A final decision on the woodland plan is due later this year
A consultation period is closing on plans to lease the management of up to 25% of the Forestry Commission's Scottish woodlands to private firms.
The Scottish Government believes the move could raise up to £200m to help reverse the effects of global warming.
However, it has generated significant opposition from politicians, trades unions and some forest users.
Environment Minister Mike Russell said he would "consider carefully" all views expressed during the consultation.
The proposals are part of the government's Climate Change Bill.
They could see up to 40% of the Forestry Commission's estate in Dumfries and Galloway and the Borders being leased and up to 60% in Argyll.
Mr Russell said it was important such an option was considered.
"Climate change is the biggest threat facing the planet," he said.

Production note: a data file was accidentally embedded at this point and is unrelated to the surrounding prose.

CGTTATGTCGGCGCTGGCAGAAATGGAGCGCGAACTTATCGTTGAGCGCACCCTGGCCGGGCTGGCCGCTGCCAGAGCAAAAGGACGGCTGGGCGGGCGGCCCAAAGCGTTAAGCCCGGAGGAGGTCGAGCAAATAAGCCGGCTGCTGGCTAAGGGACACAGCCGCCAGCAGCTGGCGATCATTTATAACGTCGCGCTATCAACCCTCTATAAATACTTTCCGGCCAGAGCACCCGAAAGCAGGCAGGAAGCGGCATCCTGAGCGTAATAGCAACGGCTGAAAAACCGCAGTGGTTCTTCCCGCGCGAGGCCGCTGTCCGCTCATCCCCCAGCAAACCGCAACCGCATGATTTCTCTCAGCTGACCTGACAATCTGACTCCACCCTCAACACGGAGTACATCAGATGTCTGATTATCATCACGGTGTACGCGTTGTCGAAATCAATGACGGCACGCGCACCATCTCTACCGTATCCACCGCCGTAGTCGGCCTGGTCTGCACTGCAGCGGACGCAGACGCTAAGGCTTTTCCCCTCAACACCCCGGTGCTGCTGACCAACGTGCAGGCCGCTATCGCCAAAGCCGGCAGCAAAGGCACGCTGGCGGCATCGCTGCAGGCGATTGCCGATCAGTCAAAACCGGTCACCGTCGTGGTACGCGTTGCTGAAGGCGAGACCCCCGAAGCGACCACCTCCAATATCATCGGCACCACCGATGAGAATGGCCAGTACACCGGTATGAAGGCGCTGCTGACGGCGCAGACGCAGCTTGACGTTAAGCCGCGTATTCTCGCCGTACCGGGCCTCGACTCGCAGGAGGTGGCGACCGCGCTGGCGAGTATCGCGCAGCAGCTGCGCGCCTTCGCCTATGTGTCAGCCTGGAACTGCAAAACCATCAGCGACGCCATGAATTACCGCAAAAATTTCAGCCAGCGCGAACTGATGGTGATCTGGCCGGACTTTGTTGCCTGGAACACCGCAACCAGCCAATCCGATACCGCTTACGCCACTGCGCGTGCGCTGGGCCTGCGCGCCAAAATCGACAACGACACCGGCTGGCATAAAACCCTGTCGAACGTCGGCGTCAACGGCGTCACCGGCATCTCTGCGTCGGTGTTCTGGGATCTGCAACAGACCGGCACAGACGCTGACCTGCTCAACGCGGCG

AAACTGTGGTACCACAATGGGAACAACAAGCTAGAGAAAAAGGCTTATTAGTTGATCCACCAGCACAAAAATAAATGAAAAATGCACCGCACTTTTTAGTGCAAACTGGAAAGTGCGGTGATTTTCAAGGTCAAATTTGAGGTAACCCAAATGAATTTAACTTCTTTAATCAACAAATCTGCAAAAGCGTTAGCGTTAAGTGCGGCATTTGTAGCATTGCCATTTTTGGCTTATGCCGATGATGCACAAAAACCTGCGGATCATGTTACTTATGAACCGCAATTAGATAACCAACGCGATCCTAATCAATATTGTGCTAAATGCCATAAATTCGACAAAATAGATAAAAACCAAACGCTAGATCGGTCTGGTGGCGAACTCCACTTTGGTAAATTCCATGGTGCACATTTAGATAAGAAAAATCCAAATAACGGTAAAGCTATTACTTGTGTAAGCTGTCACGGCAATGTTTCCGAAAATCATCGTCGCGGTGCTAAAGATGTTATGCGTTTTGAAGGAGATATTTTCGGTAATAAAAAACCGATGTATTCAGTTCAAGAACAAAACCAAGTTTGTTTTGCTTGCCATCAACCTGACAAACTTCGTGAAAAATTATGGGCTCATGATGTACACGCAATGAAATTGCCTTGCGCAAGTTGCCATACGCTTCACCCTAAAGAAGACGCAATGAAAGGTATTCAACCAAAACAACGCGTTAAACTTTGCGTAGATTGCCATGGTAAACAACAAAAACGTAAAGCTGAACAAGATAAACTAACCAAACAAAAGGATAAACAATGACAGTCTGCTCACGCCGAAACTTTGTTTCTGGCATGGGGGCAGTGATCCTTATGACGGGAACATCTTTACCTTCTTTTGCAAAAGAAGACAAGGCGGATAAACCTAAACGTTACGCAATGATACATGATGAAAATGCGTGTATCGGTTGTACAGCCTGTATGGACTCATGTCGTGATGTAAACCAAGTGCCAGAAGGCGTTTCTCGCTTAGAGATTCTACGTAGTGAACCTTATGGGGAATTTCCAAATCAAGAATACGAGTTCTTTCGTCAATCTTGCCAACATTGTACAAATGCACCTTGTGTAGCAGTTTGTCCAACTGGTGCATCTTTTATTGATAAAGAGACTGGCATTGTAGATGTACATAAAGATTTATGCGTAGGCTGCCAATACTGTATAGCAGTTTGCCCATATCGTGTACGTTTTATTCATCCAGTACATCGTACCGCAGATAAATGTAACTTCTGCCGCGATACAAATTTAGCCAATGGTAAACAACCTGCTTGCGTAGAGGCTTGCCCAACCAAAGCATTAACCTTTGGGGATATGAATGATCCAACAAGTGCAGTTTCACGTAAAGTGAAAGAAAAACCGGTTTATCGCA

"It is right that we explore new and innovative ways to make our national forests work harder to reduce the impact that climate change has on us all."
He dismissed the claims of some opponents to the scheme as "nonsense and scaremongering".
However, Malcolm Crosbie - of the Forestry Commission Trade Unions - insisted the lease plan was a "very poor option".
"It is a one-off payment and once it's gone the lease for 75 years is, in effect, a permanent move out of the public sector."
He said the proposals could have an impact on about 300 people employed in the forestry industry.
Alan Marshall, who organises the Merrick Rally in Galloway each year, said he remained concerned about the proposals.
He said the motor sport event brought a much-needed tourist boost which could be lost.
"At the moment we have got no assurances that we will be able to continue using the forests," he said.
Consultation on the plans officially closed on Tuesday with a decision on a way forward expected in March or April.